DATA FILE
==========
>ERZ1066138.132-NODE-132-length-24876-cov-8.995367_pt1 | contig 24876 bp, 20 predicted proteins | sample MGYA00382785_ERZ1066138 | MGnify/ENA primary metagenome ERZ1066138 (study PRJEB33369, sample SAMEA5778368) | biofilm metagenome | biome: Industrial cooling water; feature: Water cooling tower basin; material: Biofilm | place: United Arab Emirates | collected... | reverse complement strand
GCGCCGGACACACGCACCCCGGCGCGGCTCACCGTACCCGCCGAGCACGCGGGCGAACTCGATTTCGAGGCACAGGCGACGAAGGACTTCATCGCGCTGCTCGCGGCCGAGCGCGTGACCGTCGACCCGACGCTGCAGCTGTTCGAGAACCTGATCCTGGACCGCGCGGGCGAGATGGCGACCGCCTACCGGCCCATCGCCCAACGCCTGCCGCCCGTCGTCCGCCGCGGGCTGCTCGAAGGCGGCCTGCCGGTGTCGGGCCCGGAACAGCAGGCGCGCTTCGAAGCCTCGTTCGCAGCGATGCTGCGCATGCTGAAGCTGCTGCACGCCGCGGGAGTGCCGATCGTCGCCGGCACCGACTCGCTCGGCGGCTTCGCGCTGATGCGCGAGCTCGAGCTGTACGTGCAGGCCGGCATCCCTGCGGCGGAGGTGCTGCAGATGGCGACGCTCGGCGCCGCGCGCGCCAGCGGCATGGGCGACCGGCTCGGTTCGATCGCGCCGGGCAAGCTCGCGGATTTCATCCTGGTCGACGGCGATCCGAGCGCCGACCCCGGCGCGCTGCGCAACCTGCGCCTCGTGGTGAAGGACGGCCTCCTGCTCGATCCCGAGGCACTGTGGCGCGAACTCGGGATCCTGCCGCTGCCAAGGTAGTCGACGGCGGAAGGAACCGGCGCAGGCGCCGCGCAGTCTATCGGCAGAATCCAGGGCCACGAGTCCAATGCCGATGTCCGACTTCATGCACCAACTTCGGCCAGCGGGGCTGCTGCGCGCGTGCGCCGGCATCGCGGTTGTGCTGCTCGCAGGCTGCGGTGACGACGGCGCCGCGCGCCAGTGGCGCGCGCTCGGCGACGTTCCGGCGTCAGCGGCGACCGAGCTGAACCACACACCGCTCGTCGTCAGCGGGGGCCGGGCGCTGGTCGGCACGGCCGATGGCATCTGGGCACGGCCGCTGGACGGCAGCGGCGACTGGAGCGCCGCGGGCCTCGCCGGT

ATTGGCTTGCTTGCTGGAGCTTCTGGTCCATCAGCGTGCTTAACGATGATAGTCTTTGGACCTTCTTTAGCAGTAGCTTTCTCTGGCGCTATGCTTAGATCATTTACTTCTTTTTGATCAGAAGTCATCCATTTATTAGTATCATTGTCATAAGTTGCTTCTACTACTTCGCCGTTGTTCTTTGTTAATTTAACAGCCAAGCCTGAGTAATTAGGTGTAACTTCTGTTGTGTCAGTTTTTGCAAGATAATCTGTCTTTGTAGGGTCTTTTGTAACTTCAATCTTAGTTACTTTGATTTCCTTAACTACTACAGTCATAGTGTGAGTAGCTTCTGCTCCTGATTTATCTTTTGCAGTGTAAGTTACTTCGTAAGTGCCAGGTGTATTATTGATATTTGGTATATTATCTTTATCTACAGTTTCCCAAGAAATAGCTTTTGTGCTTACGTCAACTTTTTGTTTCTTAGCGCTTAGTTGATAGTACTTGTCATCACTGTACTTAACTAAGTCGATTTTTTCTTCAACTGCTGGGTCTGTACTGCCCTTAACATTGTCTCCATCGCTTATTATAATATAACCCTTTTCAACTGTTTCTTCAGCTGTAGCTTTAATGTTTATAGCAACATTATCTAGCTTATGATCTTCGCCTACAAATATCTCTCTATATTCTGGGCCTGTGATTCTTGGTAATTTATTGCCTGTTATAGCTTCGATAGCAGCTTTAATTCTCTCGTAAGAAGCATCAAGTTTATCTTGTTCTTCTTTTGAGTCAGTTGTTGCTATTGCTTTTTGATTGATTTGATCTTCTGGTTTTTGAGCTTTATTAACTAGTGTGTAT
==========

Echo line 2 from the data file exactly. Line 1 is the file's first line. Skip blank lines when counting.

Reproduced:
GCGCCGGACACACGCACCCCGGCGCGGCTCACCGTACCCGCCGAGCACGCGGGCGAACTCGATTTCGAGGCACAGGCGACGAAGGACTTCATCGCGCTGCTCGCGGCCGAGCGCGTGACCGTCGACCCGACGCTGCAGCTGTTCGAGAACCTGATCCTGGACCGCGCGGGCGAGATGGCGACCGCCTACCGGCCCATCGCCCAACGCCTGCCGCCCGTCGTCCGCCGCGGGCTGCTCGAAGGCGGCCTGCCGGTGTCGGGCCCGGAACAGCAGGCGCGCTTCGAAGCCTCGTTCGCAGCGATGCTGCGCATGCTGAAGCTGCTGCACGCCGCGGGAGTGCCGATCGTCGCCGGCACCGACTCGCTCGGCGGCTTCGCGCTGATGCGCGAGCTCGAGCTGTACGTGCAGGCCGGCATCCCTGCGGCGGAGGTGCTGCAGATGGCGACGCTCGGCGCCGCGCGCGCCAGCGGCATGGGCGACCGGCTCGGTTCGATCGCGCCGGGCAAGCTCGCGGATTTCATCCTGGTCGACGGCGATCCGAGCGCCGACCCCGGCGCGCTGCGCAACCTGCGCCTCGTGGTGAAGGACGGCCTCCTGCTCGATCCCGAGGCACTGTGGCGCGAACTCGGGATCCTGCCGCTGCCAAGGTAGTCGACGGCGGAAGGAACCGGCGCAGGCGCCGCGCAGTCTATCGGCAGAATCCAGGGCCACGAGTCCAATGCCGATGTCCGACTTCATGCACCAACTTCGGCCAGCGGGGCTGCTGCGCGCGTGCGCCGGCATCGCGGTTGTGCTGCTCGCAGGCTGCGGTGACGACGGCGCCGCGCGCCAGTGGCGCGCGCTCGGCGACGTTCCGGCGTCAGCGGCGACCGAGCTGAACCACACACCGCTCGTCGTCAGCGGGGGCCGGGCGCTGGTCGGCACGGCCGATGGCATCTGGGCACGGCCGCTGGACGGCAGCGGCGACTGGAGCGCCGCGGGCCTCGCCGGT